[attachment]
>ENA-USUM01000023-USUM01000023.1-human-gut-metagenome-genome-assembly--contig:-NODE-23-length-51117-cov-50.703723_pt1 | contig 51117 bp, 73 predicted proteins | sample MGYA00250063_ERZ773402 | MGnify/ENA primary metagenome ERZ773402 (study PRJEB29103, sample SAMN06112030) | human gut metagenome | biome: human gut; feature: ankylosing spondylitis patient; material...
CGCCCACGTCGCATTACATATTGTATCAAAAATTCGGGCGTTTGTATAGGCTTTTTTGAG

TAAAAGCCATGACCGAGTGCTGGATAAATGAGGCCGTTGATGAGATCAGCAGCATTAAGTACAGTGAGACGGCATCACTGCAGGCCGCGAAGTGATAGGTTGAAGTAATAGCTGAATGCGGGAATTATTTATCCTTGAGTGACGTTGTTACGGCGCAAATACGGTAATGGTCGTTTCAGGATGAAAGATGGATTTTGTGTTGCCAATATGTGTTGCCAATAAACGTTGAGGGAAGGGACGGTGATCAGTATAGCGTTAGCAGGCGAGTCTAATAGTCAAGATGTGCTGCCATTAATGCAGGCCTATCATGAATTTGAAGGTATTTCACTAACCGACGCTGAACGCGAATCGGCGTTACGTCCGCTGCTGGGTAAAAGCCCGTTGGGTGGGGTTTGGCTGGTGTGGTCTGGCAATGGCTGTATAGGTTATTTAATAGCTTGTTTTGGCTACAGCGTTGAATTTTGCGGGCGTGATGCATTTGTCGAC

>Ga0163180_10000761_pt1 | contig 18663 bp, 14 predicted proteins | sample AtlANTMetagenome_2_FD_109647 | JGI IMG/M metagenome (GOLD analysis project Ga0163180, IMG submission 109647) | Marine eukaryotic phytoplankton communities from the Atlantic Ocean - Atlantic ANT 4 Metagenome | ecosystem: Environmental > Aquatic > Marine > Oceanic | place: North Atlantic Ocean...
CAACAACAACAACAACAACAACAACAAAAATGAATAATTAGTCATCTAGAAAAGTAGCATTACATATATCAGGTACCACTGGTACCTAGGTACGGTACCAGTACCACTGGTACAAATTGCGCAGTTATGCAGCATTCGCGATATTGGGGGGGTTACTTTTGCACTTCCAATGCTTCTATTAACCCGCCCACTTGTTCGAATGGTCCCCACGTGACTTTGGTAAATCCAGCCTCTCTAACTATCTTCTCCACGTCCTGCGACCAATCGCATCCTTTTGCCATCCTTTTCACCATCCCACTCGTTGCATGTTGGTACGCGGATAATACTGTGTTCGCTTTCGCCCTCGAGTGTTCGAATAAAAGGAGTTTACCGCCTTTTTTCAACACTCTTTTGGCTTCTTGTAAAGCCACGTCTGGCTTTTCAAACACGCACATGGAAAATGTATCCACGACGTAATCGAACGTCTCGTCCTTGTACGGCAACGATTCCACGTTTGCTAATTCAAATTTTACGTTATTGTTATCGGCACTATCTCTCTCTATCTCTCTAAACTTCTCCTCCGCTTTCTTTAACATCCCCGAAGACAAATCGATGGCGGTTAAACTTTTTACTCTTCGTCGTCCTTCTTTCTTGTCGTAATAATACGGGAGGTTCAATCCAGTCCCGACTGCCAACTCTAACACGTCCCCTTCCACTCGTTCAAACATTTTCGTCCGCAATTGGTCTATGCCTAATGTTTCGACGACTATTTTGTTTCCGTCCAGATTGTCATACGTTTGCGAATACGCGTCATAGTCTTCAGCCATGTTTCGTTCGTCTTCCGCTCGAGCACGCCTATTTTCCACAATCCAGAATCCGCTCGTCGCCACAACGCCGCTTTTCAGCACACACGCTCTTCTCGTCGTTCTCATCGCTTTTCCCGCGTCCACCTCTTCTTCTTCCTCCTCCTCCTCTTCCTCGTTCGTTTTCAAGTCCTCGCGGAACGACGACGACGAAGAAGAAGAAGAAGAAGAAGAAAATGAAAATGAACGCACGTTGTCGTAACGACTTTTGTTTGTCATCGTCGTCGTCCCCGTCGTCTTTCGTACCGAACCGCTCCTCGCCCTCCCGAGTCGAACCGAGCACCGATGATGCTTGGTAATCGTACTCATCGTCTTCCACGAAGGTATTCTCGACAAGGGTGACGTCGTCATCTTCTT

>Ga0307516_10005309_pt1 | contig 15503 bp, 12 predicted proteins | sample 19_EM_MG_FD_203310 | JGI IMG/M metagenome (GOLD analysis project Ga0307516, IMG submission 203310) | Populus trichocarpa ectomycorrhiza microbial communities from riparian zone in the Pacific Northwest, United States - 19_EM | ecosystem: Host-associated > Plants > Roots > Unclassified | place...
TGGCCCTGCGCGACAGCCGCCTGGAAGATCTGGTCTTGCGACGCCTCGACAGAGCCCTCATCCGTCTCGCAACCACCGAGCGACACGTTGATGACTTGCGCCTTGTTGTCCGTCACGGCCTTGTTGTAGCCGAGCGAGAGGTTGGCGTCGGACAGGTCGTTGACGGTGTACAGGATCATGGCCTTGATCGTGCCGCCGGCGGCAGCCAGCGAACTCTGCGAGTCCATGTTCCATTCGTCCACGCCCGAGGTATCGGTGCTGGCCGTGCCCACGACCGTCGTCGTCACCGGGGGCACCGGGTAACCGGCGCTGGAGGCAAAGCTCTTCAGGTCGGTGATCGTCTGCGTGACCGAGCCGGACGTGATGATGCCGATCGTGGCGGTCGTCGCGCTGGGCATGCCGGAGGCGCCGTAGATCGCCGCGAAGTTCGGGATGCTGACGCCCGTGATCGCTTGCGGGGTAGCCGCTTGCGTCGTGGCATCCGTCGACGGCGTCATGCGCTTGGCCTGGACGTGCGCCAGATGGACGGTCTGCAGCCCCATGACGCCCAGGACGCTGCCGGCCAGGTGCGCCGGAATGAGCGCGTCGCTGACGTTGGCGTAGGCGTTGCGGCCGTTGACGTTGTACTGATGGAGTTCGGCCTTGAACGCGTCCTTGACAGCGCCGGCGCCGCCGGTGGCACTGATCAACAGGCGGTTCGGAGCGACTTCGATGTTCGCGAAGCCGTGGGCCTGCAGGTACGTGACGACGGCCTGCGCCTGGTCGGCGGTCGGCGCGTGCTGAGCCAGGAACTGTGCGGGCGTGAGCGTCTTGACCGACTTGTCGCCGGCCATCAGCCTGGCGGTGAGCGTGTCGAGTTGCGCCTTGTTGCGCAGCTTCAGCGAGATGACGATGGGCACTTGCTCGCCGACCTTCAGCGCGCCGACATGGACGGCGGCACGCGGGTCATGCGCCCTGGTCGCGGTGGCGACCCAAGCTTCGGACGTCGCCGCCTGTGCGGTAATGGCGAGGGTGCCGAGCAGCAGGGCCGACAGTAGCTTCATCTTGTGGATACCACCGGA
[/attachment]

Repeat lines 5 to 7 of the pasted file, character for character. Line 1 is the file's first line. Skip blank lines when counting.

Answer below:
CAACAACAACAACAACAACAACAACAAAAATGAATAATTAGTCATCTAGAAAAGTAGCATTACATATATCAGGTACCACTGGTACCTAGGTACGGTACCAGTACCACTGGTACAAATTGCGCAGTTATGCAGCATTCGCGATATTGGGGGGGTTACTTTTGCACTTCCAATGCTTCTATTAACCCGCCCACTTGTTCGAATGGTCCCCACGTGACTTTGGTAAATCCAGCCTCTCTAACTATCTTCTCCACGTCCTGCGACCAATCGCATCCTTTTGCCATCCTTTTCACCATCCCACTCGTTGCATGTTGGTACGCGGATAATACTGTGTTCGCTTTCGCCCTCGAGTGTTCGAATAAAAGGAGTTTACCGCCTTTTTTCAACACTCTTTTGGCTTCTTGTAAAGCCACGTCTGGCTTTTCAAACACGCACATGGAAAATGTATCCACGACGTAATCGAACGTCTCGTCCTTGTACGGCAACGATTCCACGTTTGCTAATTCAAATTTTACGTTATTGTTATCGGCACTATCTCTCTCTATCTCTCTAAACTTCTCCTCCGCTTTCTTTAACATCCCCGAAGACAAATCGATGGCGGTTAAACTTTTTACTCTTCGTCGTCCTTCTTTCTTGTCGTAATAATACGGGAGGTTCAATCCAGTCCCGACTGCCAACTCTAACACGTCCCCTTCCACTCGTTCAAACATTTTCGTCCGCAATTGGTCTATGCCTAATGTTTCGACGACTATTTTGTTTCCGTCCAGATTGTCATACGTTTGCGAATACGCGTCATAGTCTTCAGCCATGTTTCGTTCGTCTTCCGCTCGAGCACGCCTATTTTCCACAATCCAGAATCCGCTCGTCGCCACAACGCCGCTTTTCAGCACACACGCTCTTCTCGTCGTTCTCATCGCTTTTCCCGCGTCCACCTCTTCTTCTTCCTCCTCCTCCTCTTCCTCGTTCGTTTTCAAGTCCTCGCGGAACGACGACGACGAAGAAGAAGAAGAAGAAGAAGAAAATGAAAATGAACGCACGTTGTCGTAACGACTTTTGTTTGTCATCGTCGTCGTCCCCGTCGTCTTTCGTACCGAACCGCTCCTCGCCCTCCCGAGTCGAACCGAGCACCGATGATGCTTGGTAATCGTACTCATCGTCTTCCACGAAGGTATTCTCGACAAGGGTGACGTCGTCATCTTCTT

>Ga0307516_10005309_pt1 | contig 15503 bp, 12 predicted proteins | sample 19_EM_MG_FD_203310 | JGI IMG/M metagenome (GOLD analysis project Ga0307516, IMG submission 203310) | Populus trichocarpa ectomycorrhiza microbial communities from riparian zone in the Pacific Northwest, United States - 19_EM | ecosystem: Host-associated > Plants > Roots > Unclassified | place...
TGGCCCTGCGCGACAGCCGCCTGGAAGATCTGGTCTTGCGACGCCTCGACAGAGCCCTCATCCGTCTCGCAACCACCGAGCGACACGTTGATGACTTGCGCCTTGTTGTCCGTCACGGCCTTGTTGTAGCCGAGCGAGAGGTTGGCGTCGGACAGGTCGTTGACGGTGTACAGGATCATGGCCTTGATCGTGCCGCCGGCGGCAGCCAGCGAACTCTGCGAGTCCATGTTCCATTCGTCCACGCCCGAGGTATCGGTGCTGGCCGTGCCCACGACCGTCGTCGTCACCGGGGGCACCGGGTAACCGGCGCTGGAGGCAAAGCTCTTCAGGTCGGTGATCGTCTGCGTGACCGAGCCGGACGTGATGATGCCGATCGTGGCGGTCGTCGCGCTGGGCATGCCGGAGGCGCCGTAGATCGCCGCGAAGTTCGGGATGCTGACGCCCGTGATCGCTTGCGGGGTAGCCGCTTGCGTCGTGGCATCCGTCGACGGCGTCATGCGCTTGGCCTGGACGTGCGCCAGATGGACGGTCTGCAGCCCCATGACGCCCAGGACGCTGCCGGCCAGGTGCGCCGGAATGAGCGCGTCGCTGACGTTGGCGTAGGCGTTGCGGCCGTTGACGTTGTACTGATGGAGTTCGGCCTTGAACGCGTCCTTGACAGCGCCGGCGCCGCCGGTGGCACTGATCAACAGGCGGTTCGGAGCGACTTCGATGTTCGCGAAGCCGTGGGCCTGCAGGTACGTGACGACGGCCTGCGCCTGGTCGGCGGTCGGCGCGTGCTGAGCCAGGAACTGTGCGGGCGTGAGCGTCTTGACCGACTTGTCGCCGGCCATCAGCCTGGCGGTGAGCGTGTCGAGTTGCGCCTTGTTGCGCAGCTTCAGCGAGATGACGATGGGCACTTGCTCGCCGACCTTCAGCGCGCCGACATGGACGGCGGCACGCGGGTCATGCGCCCTGGTCGCGGTGGCGACCCAAGCTTCGGACGTCGCCGCCTGTGCGGTAATGGCGAGGGTGCCGAGCAGCAGGGCCGACAGTAGCTTCATCTTGTGGATACCACCGGA